Campaigners' Walk in the Park Runs Up Against Rule Book

By Michael Laris
Washington Post Staff Writer
Tuesday, October 13, 2009

Back on the Fourth of July, a longtime Maryland activist and his sign-carrying sidekick were out meeting voters before the fireworks when, they say, police ordered them to immediately get rid of their campaign placard.

Now that campaign foray in a Montgomery County public park is prompting a legal dust-up over free speech.

On Monday, the American Civil Liberties Union called on officials who govern parks in Montgomery and Prince George's counties to junk a broadly written set of rules requiring government permission before carrying signs or soliciting signatures.

"In America, you don't need a permit from the government to talk to people in the park or to carry a sign in the park," said David Rocah, a staff attorney for ACLU of Maryland.

The case arose when police stopped a Montgomery County Council candidate, Republican Robin Ficker, and campaign worker Amy Ginther in a Germantown park, according to interviews and a legal "demand letter" submitted to the Maryland-National Capital Park and Planning Commission on Monday.

Ginther was holding a sign that read: "Robin Ficker: Property Tax Relief."

"You're going around trying to be friendly and create positive vibes, then all of a sudden you're surrounded by police. It's almost like you've done something wrong," Ficker said. "I was carrying the flag, because it's Fourth of July, right? That's the kind of day you'd expect to see a flag -- and a sign, for that matter."

He said he demanded to see the rule they were supposedly breaking. To their surprise, an officer pulled out Chapter V, Section 10. It reads, in part, "Carrying signs or picketing on Commission Property is prohibited except by permit."

"There was a feeling on my part that we needed to comply immediately. They were stern in their approach," said Ginther, an administrator at the University of Maryland.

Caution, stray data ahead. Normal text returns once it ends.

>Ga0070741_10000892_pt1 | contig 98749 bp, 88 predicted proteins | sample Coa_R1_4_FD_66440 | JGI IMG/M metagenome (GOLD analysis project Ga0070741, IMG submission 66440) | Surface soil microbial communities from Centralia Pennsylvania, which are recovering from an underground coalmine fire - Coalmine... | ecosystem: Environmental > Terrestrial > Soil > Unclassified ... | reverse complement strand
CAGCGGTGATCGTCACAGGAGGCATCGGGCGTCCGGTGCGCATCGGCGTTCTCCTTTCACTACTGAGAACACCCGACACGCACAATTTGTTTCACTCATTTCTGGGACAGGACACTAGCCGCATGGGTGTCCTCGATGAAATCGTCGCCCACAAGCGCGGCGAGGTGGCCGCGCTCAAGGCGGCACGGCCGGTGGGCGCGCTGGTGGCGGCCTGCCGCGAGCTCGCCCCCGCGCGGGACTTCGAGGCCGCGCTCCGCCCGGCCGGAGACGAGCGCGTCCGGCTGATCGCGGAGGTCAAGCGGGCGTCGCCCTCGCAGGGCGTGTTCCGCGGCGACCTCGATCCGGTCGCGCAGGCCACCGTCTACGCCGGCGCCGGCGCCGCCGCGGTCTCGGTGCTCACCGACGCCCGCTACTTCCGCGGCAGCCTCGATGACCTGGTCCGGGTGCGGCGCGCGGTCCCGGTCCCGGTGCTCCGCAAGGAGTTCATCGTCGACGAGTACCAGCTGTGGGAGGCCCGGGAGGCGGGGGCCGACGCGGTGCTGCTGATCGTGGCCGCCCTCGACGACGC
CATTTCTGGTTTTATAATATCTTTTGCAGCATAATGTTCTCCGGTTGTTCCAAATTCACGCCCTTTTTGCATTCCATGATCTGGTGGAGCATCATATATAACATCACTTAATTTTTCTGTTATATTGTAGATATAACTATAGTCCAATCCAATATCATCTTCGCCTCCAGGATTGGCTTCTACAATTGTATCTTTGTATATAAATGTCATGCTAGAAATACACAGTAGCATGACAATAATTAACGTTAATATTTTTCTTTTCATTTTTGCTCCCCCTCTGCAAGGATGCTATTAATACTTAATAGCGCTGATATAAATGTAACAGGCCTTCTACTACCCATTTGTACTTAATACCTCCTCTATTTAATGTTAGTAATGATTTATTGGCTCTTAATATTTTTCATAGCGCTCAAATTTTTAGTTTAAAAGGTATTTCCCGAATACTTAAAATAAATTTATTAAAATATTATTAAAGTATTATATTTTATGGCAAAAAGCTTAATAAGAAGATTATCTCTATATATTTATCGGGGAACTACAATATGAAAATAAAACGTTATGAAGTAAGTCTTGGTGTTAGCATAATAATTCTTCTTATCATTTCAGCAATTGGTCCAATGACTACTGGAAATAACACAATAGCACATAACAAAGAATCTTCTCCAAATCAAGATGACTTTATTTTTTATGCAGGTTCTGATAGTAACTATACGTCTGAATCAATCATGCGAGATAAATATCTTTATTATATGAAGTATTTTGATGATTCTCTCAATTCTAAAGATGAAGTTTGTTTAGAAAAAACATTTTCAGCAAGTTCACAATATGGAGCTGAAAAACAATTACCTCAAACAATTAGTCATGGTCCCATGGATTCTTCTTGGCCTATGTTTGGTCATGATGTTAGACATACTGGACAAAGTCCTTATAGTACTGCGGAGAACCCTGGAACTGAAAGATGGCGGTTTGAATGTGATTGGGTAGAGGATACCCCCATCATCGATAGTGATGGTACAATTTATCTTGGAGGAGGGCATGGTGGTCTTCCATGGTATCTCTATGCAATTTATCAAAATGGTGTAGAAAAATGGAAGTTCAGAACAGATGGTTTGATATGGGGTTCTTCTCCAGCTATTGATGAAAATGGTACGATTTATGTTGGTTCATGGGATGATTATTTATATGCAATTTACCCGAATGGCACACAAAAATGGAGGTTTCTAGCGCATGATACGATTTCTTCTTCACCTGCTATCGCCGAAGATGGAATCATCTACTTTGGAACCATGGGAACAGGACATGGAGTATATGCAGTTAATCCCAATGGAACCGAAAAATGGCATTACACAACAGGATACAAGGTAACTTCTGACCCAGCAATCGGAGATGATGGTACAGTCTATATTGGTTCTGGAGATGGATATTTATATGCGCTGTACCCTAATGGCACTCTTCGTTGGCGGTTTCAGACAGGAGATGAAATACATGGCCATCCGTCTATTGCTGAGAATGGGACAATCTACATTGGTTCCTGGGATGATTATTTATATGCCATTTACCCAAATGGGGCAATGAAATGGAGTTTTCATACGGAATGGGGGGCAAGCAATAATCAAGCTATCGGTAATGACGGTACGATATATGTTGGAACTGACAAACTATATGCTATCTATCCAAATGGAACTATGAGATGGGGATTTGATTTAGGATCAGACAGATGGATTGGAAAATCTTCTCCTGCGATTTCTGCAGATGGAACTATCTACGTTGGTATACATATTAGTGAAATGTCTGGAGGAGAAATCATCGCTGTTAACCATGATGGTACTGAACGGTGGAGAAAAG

So they put the 30-by-18-inch sign back in Ficker's Jeep and went on campaigning without it. But it wasn't as effective, Ficker said, because people couldn't see who he was from afar.

The park and planning commission's general counsel, Adrian R. Gardner, said the rules will be reviewed. But he said that they were written broadly to reflect the "complicated and very diverse" nature of the park system.

"Perhaps one sign was not disruptive to the other public uses at that location and that point in time. That exact same activity could be disruptive at other locations -- for example, at the butterfly show at Brookside Gardens," Gardner said. That indoor display of live, exotic species is held in "a delicate environment," he said.

ACLU's Rocah said the park rules are unconstitutionally broad and cited cases from across the country in which similar restrictions had been knocked down. He also noted that there is nothing in the rules requiring a permit that outlines how officials would make their decision.

The commission's executive director, Oscar Rodriguez, said the July 4 case, if it unfolded as the ACLU has outlined, points to the need to refashion some restrictions. "We don't want rules that limit free speech or go against the Constitution's letter or spirit," he said.

Ficker said Maryland-National Capital Park Police officers threatened to arrest them if they did not put the sign away. Ginther said she did not recall that. The ACLU said such a threat would be improper because the punishment for violating the rules is a fine.

Park police said they are reviewing the incident. In recent years, they said, officers have issued citations in four other cases under the same general section of the rules, but details were not immediately available.

© 2009 The Washington Post Company